IRS releases draft coronavirus payroll tax credit forms

It’s no April Fools joke. Quick as jackrabbit, the IRS has released a new draft form and draft instructions for employers that elect to take any of the payroll tax credits contained in the Families First Coronavirus Response Act and the Coronavirus Aid, Relief, and Economic Security Act.

Form 7200

Form 7200, Advance Payment of Employer Credits Due to COVID-19, should be filed by employers that can’t reduce their payroll tax deposits to fully account for any of the credits they expect to claim on their Form 941. It’s meant to implement the CARES Act’s advanceable payroll credit.

Example. MediumCo pays $10,000 in sick leave and is required to deposit $8,000 in taxes. It can use the entire $8,000 to make qualified leave payments to its employees and file Form 7200 for the $2,000 advanceable credit.

There are three caveats to heed about Form 7200:

  • Apparently, Form 941 for the second, third, and fourth quarters will need to be revised to account for the reduced payroll deposits
  • Don’t reduce your payroll tax deposits and request advanced credits for the same expected credits (i.e., there’s no double dipping)
  • You will need to reconcile your advanced credits and reduced deposits on your Form 941.

Requests for advances are reported in Part II. Part II makes clear that you must net out your total credits—the employee retention credit, emergency paid sick leave, and paid FMLA leave—against any reduction in your payroll deposits and against any previous advances requested during the same calendar quarter.

Instructions

The instructions provide a decent explanation of the payroll tax credits contained in the Families First Coronavirus Response Act or the Coronavirus Aid, Relief, and Economic Security Act. They also clarify that, if necessary, you can file Form 7200 several times during a quarter. If you made a mistake completing Form 7200, don’t worry, you’ll fix everything up on that quarter’s Form 941.

The instructions remind employers to keep the following records related to their advances:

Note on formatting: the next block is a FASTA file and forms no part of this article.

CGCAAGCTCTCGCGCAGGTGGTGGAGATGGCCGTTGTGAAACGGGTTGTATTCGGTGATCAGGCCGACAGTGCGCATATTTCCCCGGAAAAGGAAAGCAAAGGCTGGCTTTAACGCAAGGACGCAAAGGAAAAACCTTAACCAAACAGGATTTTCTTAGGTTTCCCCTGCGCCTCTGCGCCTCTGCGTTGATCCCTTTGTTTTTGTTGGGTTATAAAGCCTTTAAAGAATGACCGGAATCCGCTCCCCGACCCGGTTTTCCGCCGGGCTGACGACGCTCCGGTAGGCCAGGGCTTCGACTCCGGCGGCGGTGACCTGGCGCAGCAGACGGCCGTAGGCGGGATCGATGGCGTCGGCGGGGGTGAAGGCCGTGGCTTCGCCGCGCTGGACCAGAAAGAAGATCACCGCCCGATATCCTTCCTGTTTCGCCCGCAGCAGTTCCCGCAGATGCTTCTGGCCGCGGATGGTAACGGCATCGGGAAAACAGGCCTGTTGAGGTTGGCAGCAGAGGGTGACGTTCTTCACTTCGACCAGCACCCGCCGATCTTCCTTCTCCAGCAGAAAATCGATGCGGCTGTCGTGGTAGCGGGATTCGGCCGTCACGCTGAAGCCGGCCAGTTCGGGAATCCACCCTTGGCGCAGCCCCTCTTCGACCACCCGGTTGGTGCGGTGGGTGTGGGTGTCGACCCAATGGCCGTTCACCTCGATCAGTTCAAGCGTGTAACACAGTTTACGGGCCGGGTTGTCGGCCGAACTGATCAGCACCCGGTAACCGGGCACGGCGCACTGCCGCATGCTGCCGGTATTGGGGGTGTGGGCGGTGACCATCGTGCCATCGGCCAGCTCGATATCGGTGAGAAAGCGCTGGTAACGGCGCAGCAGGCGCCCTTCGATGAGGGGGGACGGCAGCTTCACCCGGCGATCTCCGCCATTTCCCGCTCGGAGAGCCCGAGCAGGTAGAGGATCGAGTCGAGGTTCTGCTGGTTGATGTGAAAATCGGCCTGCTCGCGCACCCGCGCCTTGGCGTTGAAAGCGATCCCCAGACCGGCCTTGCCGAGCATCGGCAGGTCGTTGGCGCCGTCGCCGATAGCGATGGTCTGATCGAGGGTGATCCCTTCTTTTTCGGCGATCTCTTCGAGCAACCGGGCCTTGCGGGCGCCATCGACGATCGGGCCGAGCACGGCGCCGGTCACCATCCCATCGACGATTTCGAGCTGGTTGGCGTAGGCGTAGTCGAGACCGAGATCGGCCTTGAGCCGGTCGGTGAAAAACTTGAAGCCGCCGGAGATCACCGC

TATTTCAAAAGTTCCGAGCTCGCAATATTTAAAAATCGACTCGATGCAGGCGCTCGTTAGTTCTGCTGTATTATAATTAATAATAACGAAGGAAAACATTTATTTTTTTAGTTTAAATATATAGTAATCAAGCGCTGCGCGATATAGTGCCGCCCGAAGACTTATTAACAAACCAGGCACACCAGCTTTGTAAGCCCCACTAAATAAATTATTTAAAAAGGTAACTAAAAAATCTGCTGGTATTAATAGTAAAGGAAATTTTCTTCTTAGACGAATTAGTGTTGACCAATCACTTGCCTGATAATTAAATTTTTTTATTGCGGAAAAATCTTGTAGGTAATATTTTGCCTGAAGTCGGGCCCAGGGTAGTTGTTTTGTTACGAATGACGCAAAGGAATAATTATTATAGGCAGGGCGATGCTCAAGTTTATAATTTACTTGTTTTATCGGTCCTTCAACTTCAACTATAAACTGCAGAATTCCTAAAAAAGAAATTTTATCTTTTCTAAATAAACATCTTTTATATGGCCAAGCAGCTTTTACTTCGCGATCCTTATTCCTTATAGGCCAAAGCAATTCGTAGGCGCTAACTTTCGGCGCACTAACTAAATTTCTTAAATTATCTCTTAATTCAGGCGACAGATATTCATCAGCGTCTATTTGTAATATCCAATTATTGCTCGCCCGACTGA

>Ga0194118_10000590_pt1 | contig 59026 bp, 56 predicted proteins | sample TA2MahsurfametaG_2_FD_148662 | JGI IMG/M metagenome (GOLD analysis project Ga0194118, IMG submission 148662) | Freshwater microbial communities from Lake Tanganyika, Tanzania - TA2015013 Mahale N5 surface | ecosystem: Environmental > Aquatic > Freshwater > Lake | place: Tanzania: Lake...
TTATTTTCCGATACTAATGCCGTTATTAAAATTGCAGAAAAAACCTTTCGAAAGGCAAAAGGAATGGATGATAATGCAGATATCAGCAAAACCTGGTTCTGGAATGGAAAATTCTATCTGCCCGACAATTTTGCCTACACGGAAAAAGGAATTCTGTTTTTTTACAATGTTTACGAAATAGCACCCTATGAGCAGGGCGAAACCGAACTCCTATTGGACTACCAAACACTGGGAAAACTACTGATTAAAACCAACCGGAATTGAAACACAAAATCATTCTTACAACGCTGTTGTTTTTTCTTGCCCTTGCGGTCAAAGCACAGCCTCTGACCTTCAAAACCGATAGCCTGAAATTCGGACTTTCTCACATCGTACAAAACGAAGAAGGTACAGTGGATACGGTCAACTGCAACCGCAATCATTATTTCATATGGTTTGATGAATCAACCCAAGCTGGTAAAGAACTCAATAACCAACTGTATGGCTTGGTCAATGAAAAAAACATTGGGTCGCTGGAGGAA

• Documentation to show how you figured the amount of qualified sick and family leave wages eligible for the credit
  • Documentation to show how you figured the amount of the employee retention credit
  • Documentation to show how you figured the amount of qualified health plan expenses that you allocated to wages
  • Documentation to show how you determined the employees who were qualified to receive sick and family leave wages, including any additional information set out in Frequently Asked Questions or other guidance on irs.gov
  • Documentation to show your eligibility for the employee retention credit based on suspension of operations or significant decline in gross receipts
  • Copies of completed Form(s) 7200 you filed with the IRS.

Example

The IRS generally frowns on you filing more than one form per quarter. So, if you plan on filing multiple Forms 7200, you’re going to need to keep track, since the amounts entered on lines 1, 2, 3, 5, and 6 in Part II are cumulative totals for the quarter.

Here’s how this works out.

SmallCo files its first Form 7200 on April 10, 2020. It reports $5,000 on Line 1 and reduced deposits of $3,500 on Line 5. SmallCo wants to file another Form 7200 on April 24, 2020, because it has a $7,000 employee retention credit to report on Line 1 and it reduced deposits of $4,000 to account for the credit on Line 5.

Part II of SmallCo’s April 24 Form 7200 is completed as follows: